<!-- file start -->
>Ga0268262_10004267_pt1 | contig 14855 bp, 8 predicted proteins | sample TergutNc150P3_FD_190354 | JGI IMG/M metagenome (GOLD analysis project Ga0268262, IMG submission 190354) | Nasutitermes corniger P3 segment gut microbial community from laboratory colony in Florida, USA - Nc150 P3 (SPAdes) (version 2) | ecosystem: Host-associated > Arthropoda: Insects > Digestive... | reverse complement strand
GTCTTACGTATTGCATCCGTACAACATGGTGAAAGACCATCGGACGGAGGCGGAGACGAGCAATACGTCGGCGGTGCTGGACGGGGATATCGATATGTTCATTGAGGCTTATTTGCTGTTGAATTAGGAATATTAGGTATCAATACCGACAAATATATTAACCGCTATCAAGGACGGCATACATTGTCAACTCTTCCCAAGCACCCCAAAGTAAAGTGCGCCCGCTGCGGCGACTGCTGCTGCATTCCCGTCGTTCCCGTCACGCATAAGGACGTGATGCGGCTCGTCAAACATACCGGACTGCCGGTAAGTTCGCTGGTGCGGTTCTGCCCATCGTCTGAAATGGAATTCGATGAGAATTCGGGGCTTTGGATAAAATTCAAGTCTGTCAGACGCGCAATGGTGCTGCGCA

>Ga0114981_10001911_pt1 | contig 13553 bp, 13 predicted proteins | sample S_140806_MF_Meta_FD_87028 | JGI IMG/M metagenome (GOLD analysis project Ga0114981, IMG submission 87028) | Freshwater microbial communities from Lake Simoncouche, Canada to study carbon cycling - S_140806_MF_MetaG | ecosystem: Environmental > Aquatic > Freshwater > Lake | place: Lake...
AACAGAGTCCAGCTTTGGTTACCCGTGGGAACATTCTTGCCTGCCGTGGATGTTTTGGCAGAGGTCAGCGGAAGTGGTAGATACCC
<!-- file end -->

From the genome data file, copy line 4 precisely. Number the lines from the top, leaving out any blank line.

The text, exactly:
AACAGAGTCCAGCTTTGGTTACCCGTGGGAACATTCTTGCCTGCCGTGGATGTTTTGGCAGAGGTCAGCGGAAGTGGTAGATACCC